On December 17, 2021, the FDA announced that it intended to propose to include gum acacia in the FDA definition of dietary fiber for nutrition labeling purposes. The 2016 final rule drew a distinction between intrinsic and intact fibers and isolated or synthetic fibers. Isolated and synthetic fibers will not be treated as “dietary fibers” for nutrition labeling purposes unless they have been determined by FDA to have “physiological effects that are beneficial to human health.”1 In order to make this determination, FDA will evaluate each potential fiber to see if it: (1) lowers blood glucose, (2) lowers cholesterol levels, (3) lowers blood pressure, (4) increases in frequency of bowel movements, (5) increases mineral absorption in the intestinal tract, or (6) reduces energy intake.2 FDA had rejected previous attempts to treat acacia as a dietary fiber. Following the submission of a second citizen petition in December 2020, FDA determined the petitioner demonstrated sufficient scientific research to support the claim that gum acacia produces the necessary physiological effects based on various studies linking it to the reduction of blood glucose and insulin levels.3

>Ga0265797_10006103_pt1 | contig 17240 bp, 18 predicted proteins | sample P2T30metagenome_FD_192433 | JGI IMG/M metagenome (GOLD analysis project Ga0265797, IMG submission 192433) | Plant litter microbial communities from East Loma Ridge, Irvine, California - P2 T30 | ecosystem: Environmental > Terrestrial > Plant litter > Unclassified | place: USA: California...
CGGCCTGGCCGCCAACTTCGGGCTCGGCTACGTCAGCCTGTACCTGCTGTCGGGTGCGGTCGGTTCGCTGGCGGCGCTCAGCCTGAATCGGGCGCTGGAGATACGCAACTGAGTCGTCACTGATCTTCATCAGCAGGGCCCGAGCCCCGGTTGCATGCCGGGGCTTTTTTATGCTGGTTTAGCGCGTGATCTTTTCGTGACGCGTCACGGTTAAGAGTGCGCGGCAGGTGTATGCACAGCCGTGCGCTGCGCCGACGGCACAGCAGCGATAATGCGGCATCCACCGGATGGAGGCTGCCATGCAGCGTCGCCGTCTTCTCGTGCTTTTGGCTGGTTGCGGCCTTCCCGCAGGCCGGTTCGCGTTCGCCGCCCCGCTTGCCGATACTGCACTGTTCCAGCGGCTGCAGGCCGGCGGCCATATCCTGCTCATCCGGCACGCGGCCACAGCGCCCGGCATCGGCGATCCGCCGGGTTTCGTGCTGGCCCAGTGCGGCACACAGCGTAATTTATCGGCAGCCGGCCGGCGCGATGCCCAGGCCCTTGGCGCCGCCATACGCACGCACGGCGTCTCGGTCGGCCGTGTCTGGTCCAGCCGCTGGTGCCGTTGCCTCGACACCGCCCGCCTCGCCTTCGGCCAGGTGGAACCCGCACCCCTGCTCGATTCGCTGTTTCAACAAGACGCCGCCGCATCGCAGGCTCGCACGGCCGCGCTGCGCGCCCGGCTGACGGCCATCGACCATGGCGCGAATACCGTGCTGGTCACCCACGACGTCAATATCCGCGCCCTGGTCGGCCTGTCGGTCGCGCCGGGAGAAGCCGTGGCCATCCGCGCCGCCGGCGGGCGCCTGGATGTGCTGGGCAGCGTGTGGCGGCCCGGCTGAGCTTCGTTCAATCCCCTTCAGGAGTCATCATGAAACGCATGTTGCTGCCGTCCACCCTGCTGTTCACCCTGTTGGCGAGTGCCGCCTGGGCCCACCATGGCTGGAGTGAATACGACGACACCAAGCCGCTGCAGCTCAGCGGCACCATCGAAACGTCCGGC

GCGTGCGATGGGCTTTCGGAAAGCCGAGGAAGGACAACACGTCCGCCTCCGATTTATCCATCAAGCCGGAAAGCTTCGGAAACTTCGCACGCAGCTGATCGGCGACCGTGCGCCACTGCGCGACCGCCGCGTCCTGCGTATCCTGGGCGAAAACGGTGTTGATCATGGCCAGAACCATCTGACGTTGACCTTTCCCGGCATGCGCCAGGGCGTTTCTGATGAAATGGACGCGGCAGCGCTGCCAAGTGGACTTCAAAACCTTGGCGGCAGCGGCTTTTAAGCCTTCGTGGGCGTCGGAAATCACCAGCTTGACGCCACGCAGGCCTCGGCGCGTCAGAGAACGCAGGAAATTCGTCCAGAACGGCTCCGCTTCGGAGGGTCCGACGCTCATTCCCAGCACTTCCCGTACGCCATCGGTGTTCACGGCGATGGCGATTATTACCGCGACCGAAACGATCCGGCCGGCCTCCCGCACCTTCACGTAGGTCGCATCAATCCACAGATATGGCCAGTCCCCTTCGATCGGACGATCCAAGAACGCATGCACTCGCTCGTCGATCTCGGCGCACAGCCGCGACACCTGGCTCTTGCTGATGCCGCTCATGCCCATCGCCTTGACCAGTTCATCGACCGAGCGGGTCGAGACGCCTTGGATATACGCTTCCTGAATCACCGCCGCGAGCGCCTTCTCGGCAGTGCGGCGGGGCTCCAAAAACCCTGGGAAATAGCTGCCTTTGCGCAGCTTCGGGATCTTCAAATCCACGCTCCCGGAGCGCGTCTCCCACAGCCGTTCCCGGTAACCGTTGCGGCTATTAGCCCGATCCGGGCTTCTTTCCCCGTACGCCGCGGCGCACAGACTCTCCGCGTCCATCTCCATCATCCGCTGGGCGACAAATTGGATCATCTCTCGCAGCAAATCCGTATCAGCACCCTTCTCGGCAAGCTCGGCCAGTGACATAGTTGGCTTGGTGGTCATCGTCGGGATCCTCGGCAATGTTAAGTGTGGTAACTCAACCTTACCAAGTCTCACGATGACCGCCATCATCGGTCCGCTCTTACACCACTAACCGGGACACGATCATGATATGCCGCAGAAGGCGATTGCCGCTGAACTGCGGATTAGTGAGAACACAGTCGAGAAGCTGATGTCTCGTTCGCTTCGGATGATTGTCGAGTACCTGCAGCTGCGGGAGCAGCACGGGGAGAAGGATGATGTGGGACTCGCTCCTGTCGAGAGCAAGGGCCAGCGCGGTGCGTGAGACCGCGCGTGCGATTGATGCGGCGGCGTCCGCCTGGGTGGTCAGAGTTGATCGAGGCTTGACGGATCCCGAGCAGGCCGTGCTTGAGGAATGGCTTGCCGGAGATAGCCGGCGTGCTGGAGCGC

FDA has now identified 18 categories of non-digestible carbohydrates that qualify for dietary fiber. FDA identified seven (7) of these carbohydrates in the definition of “dietary fiber” in the final regulation and has since identified 11 additional non-digestible carbohydrates, including acacia, for which FDA intends to propose to add to the list of dietary fibers.4 FDA announced that it intends to extend enforcement discretion in regard to these eleven identified fibers5, which would allow manufactures to include these non-digestible carbohydrates in the dietary fiber declarations on Nutrition and Supplemental Facts labels.6
We will continue to monitor developments on nutrition labeling and will keep you notified of any changes. Please contact us if you have any questions.
5 The eleven non-digestible carbohydrates that FDA intends to propose as dietary fibers are mixed plant cell wall fibers, Arabinoxylan, Alginate, Inulin and inulin-type fructans, High amylose starch (resistant starch 2), Galactooligosaccharide, Polydextrose, Resistant maltodextrin/dextrin, Cross linked phosphorylated RS4, Glucomannan, and Acacia (gum arabic). Questions and Answers on Dietary Fiber, https://www.fda.gov/food/food-labeling-nutrition/questions-and-answers-dietary-fiber.
Authored by Martin Hahn.